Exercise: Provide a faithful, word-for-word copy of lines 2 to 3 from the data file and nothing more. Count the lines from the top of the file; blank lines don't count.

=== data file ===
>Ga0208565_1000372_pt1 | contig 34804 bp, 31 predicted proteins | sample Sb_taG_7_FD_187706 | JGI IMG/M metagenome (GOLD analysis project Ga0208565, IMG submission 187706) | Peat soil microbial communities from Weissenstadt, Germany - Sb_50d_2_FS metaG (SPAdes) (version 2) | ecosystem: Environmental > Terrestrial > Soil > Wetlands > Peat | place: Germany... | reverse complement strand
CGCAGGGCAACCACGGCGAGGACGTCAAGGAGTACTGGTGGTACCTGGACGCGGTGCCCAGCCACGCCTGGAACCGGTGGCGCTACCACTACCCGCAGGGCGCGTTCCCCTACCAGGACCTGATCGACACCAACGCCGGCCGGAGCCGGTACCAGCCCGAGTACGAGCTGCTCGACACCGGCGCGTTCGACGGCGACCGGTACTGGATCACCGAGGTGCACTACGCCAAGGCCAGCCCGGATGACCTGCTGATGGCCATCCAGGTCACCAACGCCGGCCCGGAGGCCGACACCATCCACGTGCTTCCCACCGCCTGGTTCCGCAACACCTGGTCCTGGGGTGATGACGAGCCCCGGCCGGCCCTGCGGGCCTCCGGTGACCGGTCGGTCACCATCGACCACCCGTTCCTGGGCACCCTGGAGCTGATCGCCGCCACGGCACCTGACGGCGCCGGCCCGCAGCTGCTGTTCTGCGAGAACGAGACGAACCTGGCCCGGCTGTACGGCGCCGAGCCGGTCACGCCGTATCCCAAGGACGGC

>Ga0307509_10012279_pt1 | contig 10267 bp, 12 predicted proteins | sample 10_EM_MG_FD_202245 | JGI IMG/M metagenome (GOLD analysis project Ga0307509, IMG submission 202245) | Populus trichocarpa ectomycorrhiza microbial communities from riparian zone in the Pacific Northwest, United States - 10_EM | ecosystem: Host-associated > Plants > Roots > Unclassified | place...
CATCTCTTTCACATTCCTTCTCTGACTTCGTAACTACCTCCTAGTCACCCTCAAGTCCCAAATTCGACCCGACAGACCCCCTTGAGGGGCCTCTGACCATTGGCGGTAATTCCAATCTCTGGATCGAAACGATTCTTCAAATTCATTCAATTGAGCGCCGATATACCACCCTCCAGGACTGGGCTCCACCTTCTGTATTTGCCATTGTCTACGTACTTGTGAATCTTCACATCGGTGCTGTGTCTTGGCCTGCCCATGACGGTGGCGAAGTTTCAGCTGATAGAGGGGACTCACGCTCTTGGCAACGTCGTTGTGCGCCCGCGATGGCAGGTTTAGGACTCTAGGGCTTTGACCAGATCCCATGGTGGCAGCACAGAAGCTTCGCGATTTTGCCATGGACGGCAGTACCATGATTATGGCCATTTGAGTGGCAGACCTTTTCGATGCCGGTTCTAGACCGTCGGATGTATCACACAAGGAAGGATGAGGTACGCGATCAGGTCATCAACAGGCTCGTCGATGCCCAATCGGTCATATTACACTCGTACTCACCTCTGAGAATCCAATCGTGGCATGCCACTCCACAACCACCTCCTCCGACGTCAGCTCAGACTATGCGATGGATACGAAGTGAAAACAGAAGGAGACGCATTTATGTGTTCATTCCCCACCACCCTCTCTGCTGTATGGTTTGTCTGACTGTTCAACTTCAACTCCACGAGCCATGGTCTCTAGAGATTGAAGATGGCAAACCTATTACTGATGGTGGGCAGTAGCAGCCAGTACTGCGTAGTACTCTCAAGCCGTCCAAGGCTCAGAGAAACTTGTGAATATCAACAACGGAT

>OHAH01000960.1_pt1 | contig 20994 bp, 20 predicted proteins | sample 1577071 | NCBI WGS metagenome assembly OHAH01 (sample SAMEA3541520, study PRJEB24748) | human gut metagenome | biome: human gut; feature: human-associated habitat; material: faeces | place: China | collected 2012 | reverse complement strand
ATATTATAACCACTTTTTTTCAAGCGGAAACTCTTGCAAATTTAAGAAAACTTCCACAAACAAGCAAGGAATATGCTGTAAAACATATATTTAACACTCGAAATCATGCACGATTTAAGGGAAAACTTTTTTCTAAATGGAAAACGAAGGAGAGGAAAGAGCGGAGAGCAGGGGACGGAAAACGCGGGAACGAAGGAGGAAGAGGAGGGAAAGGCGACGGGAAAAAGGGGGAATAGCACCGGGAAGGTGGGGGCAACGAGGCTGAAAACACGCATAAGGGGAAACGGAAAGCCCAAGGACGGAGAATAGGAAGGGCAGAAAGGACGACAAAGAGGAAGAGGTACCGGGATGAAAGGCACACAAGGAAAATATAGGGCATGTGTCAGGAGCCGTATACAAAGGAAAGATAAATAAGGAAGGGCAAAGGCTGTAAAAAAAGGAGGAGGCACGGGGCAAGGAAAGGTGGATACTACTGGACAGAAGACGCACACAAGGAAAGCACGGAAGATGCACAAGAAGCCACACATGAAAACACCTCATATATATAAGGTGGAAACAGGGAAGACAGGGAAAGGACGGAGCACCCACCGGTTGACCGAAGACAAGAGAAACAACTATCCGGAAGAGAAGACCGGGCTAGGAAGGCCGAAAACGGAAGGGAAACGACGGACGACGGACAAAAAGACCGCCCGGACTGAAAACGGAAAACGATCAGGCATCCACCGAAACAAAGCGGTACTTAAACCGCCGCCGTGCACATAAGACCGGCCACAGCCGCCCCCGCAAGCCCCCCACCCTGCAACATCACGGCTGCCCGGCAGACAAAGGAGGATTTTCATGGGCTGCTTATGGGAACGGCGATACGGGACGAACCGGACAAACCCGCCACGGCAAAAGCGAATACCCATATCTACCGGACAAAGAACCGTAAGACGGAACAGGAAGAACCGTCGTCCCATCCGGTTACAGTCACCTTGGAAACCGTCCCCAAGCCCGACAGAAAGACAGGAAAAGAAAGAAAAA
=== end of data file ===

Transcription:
CGCAGGGCAACCACGGCGAGGACGTCAAGGAGTACTGGTGGTACCTGGACGCGGTGCCCAGCCACGCCTGGAACCGGTGGCGCTACCACTACCCGCAGGGCGCGTTCCCCTACCAGGACCTGATCGACACCAACGCCGGCCGGAGCCGGTACCAGCCCGAGTACGAGCTGCTCGACACCGGCGCGTTCGACGGCGACCGGTACTGGATCACCGAGGTGCACTACGCCAAGGCCAGCCCGGATGACCTGCTGATGGCCATCCAGGTCACCAACGCCGGCCCGGAGGCCGACACCATCCACGTGCTTCCCACCGCCTGGTTCCGCAACACCTGGTCCTGGGGTGATGACGAGCCCCGGCCGGCCCTGCGGGCCTCCGGTGACCGGTCGGTCACCATCGACCACCCGTTCCTGGGCACCCTGGAGCTGATCGCCGCCACGGCACCTGACGGCGCCGGCCCGCAGCTGCTGTTCTGCGAGAACGAGACGAACCTGGCCCGGCTGTACGGCGCCGAGCCGGTCACGCCGTATCCCAAGGACGGC

>Ga0307509_10012279_pt1 | contig 10267 bp, 12 predicted proteins | sample 10_EM_MG_FD_202245 | JGI IMG/M metagenome (GOLD analysis project Ga0307509, IMG submission 202245) | Populus trichocarpa ectomycorrhiza microbial communities from riparian zone in the Pacific Northwest, United States - 10_EM | ecosystem: Host-associated > Plants > Roots > Unclassified | place...